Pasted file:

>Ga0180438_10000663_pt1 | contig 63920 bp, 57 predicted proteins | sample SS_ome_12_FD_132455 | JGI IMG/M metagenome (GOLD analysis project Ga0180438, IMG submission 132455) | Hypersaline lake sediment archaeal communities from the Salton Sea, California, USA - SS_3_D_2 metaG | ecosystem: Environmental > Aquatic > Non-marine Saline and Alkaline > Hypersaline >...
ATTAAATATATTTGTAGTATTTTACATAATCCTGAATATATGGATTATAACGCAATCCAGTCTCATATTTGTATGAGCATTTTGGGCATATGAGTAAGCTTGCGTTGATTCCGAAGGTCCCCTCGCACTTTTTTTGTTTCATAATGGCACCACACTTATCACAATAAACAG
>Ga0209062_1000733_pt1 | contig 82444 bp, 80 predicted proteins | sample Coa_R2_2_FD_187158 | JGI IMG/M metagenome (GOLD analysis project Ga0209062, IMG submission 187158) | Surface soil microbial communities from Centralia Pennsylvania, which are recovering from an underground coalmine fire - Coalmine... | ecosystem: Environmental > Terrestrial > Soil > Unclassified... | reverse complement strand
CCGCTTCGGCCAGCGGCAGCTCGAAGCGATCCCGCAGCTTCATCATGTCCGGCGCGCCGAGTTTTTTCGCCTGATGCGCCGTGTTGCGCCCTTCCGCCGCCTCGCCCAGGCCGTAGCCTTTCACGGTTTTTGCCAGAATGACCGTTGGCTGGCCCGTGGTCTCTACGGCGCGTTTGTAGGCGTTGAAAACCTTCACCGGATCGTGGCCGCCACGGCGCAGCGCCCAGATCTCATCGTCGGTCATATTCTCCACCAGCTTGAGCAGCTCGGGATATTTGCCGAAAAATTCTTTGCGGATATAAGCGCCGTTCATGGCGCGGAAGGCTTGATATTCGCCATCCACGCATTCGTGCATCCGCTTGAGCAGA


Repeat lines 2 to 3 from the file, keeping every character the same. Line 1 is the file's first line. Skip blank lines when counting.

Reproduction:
ATTAAATATATTTGTAGTATTTTACATAATCCTGAATATATGGATTATAACGCAATCCAGTCTCATATTTGTATGAGCATTTTGGGCATATGAGTAAGCTTGCGTTGATTCCGAAGGTCCCCTCGCACTTTTTTTGTTTCATAATGGCACCACACTTATCACAATAAACAG
>Ga0209062_1000733_pt1 | contig 82444 bp, 80 predicted proteins | sample Coa_R2_2_FD_187158 | JGI IMG/M metagenome (GOLD analysis project Ga0209062, IMG submission 187158) | Surface soil microbial communities from Centralia Pennsylvania, which are recovering from an underground coalmine fire - Coalmine... | ecosystem: Environmental > Terrestrial > Soil > Unclassified... | reverse complement strand